May 11, 2019

Did Pope Francis' trip to Bulgaria mark a new phase in the dialogue with Bulgarian Orthodox Church?

By Andrea Gagliarducci
Pope Francis meeting the Holy Synod of the Bulgarian Orthodox Church, Sofia, May 5, 2019 - credit Vatican Media / ACI Group
Pope Francis meeting the Holy Synod of the Bulgarian Orthodox Church, Sofia, May 5, 2019 - credit Vatican Media / ACI Group

During Pope Francis' trip to Bulgaria on May 5-6, the media focused on how the Bulgarian Orthodox Church showed bitterness against Pope Francis' visit. 

Many things seemed to support this scenario.

The Holy Synod of the Bulgarian Orthodox Church in April underscored that the head of State had invited Pope Francis, and for this reason, his visit had to be considered a State visit. 

Pope Francis' trip schedule included a visit to the Orthodox Cathedral Alexander Nevsky. The Holy Synod stated that the visit was "possible," while it was "unacceptable" any form of liturgical service or prayer. It was also forbidden the participation of every representative of the Bulgarian Church in any other event." 

Before the Papal visit, media in Bulgaria also report that metropolitan Nikolai of Plovdiv was protesting against the visit and labeled Pope Francis' as the anti-Christ. 

There is, in the end, a whole world that goes beyond official declarations and personal reactions to Pope Francis' visit. The Bulgarian Orthodox Church proved to be more eager to welcome Pope Francis than reported.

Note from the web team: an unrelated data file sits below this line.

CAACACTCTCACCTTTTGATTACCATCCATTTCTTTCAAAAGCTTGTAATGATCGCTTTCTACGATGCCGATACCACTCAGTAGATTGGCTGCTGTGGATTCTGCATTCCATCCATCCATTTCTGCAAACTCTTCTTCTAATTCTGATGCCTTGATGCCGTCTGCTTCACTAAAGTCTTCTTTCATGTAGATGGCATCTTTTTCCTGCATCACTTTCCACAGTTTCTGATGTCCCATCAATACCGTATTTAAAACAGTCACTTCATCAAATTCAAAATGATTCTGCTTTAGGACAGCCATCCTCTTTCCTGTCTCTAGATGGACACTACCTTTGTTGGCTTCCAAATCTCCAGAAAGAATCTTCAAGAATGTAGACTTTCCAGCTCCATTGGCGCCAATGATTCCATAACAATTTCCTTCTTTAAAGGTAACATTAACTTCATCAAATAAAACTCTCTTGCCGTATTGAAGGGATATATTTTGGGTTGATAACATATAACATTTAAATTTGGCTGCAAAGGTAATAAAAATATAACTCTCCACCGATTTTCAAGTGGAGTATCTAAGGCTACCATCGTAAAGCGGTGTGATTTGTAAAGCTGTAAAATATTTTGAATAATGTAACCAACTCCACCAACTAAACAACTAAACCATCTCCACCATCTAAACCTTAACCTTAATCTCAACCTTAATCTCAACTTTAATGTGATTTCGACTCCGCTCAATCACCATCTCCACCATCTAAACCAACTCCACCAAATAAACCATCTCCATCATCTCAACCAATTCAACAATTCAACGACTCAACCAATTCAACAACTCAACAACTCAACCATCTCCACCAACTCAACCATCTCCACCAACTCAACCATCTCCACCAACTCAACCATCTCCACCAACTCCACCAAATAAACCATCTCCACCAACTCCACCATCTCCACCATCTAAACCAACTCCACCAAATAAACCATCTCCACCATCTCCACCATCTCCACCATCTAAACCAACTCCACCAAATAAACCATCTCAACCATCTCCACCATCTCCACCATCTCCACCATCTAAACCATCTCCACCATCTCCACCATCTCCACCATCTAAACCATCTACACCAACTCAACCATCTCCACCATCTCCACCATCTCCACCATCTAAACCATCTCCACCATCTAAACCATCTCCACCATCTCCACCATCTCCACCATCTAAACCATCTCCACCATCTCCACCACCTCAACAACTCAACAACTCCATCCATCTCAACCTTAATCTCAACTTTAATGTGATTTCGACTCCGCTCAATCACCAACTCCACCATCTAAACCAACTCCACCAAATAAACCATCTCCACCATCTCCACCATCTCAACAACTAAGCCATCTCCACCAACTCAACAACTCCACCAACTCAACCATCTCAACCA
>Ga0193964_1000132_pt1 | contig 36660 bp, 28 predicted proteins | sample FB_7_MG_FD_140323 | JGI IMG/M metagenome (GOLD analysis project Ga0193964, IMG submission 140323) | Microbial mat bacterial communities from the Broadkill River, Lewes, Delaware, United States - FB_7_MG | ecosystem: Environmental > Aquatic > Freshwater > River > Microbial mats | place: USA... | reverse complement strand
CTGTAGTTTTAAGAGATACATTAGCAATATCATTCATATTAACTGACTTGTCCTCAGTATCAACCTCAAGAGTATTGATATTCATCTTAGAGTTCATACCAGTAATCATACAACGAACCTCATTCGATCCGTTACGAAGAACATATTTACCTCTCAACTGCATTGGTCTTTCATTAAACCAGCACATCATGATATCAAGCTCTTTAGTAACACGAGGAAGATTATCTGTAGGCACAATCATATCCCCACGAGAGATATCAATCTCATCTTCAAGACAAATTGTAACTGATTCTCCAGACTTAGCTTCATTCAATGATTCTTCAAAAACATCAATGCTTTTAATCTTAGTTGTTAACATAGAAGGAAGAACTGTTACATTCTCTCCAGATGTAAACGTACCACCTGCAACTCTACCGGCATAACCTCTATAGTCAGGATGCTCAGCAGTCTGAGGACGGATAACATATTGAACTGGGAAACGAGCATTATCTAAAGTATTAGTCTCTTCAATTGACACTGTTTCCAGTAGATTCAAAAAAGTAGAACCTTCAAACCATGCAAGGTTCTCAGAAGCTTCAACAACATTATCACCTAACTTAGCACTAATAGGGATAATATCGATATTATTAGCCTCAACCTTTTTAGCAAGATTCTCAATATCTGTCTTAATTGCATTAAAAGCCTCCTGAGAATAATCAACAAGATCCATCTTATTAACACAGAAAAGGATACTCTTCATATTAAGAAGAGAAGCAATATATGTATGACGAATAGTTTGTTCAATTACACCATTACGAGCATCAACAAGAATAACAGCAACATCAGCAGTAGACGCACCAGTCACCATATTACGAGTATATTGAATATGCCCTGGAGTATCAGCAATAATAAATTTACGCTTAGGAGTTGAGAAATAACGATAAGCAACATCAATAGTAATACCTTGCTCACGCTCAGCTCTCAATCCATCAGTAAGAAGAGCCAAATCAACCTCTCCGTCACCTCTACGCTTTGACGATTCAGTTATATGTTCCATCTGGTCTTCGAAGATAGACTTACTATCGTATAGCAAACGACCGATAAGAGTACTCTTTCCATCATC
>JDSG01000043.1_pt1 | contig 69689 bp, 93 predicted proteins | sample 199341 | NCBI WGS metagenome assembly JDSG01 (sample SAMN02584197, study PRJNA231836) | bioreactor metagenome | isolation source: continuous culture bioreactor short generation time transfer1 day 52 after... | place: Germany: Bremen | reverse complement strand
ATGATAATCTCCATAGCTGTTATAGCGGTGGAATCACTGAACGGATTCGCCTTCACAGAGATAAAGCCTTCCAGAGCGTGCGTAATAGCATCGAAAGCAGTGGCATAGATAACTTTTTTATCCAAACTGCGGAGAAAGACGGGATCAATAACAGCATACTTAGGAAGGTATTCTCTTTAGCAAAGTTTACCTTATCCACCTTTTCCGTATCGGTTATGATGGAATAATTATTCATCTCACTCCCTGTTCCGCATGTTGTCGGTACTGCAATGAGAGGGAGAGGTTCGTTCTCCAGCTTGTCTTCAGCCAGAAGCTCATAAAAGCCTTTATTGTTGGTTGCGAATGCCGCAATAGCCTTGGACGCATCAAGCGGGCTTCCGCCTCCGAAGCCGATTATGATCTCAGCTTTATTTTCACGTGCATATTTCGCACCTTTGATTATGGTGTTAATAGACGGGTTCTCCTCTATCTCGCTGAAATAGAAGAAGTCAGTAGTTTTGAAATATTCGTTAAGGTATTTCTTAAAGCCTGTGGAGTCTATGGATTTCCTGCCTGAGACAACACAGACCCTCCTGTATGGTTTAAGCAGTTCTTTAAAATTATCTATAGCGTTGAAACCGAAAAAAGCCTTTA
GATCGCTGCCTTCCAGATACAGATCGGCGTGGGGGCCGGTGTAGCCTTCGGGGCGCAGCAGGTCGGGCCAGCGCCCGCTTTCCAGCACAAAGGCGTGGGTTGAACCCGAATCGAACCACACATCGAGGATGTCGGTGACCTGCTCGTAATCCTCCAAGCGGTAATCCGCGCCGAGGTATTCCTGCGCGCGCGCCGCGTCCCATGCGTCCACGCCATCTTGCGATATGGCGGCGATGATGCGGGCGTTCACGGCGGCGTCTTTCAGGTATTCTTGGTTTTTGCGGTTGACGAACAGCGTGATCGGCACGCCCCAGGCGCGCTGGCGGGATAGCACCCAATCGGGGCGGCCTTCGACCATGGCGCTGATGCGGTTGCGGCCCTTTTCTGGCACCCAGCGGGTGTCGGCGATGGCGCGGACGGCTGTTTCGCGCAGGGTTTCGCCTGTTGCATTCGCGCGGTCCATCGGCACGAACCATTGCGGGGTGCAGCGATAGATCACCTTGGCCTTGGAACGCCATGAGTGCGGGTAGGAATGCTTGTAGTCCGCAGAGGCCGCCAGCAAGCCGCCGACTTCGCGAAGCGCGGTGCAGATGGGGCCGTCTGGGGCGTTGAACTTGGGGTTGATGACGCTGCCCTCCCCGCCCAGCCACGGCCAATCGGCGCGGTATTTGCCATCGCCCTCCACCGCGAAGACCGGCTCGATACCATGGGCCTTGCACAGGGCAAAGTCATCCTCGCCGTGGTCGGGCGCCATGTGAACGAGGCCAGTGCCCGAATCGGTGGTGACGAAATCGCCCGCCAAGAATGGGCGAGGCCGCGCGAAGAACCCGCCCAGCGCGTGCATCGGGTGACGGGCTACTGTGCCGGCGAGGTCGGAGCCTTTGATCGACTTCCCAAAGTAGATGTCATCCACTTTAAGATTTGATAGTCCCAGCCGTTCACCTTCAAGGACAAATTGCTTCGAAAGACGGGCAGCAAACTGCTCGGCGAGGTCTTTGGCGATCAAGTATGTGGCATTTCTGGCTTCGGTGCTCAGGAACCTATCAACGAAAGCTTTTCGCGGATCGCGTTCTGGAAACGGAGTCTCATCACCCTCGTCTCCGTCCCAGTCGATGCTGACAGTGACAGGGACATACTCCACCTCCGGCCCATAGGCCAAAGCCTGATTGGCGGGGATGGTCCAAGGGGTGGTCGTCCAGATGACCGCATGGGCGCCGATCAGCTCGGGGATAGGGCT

Two declarations show that.

Metropolitan Antonij is the primate of the Bulgarian Orthodox Church for Central Europe. Metropolitan Antonij is the Orthodox bishop that accompanied Pope Francis from the Holy Synod to the Alexander Nevsky in Sofia. He was also among the authorities in front of the Presidential Palace to welcome Pope Francis. 

Right after Papal visit, Metropolitan Antonij published a long declaration on his official Facebook page.

He underscored that "Pope Francis' visit to Bulgaria generates a strong public response" and that Bulgarian people were won over by "the good, the openness and the message of peace" bore by the Pope. 

Metropolitan Antonik also remarked that the visit showed "how many Bulgarians need for the Church's voice, for its message of grace among people, for the communion with the Lord Jesus Christ, to reinforce the Church's unity." 

The Metropolitan added that it is true that these messages also resonate "in the sermons of the Orthodox churches." He then clarified that "the scope of the visit was not Catholic propaganda in my home," since the trip was not "intended to ignore the differences between Orthodoxy and Catholicism."

The scope of the visit was instead "the opening to the encounter", that led the Holy Synod to meet Pope Francis, as "Christians are good at being peacemakers." 

Metropolitan Antonij then admonished: "The faithful of Christ have nothing to fear. Nobody can endanger our orthodox faith. Orthodox Christians do not see in their neighbors enemies and threats, but brothers and sons of God."

That of Metropolitan Antonij was the second pro-Pope Francis Orthodox intervention. Before him, Metropolitan Naum of Rousse published on his Facebook page a post titled "What threat is Francis to us."

Metropolitan Naum wrote: "We know that Pope Francis' visit goal is not that of turning Bulgarian into Roman Catholics." He added that the Holy Synod gave a majority vote to the meeting with Pope Francis because "it is good to realize that we need to know each other better, to enjoy of the goodwill between us. This is, in fact, Pope Francis' message. Because God is love."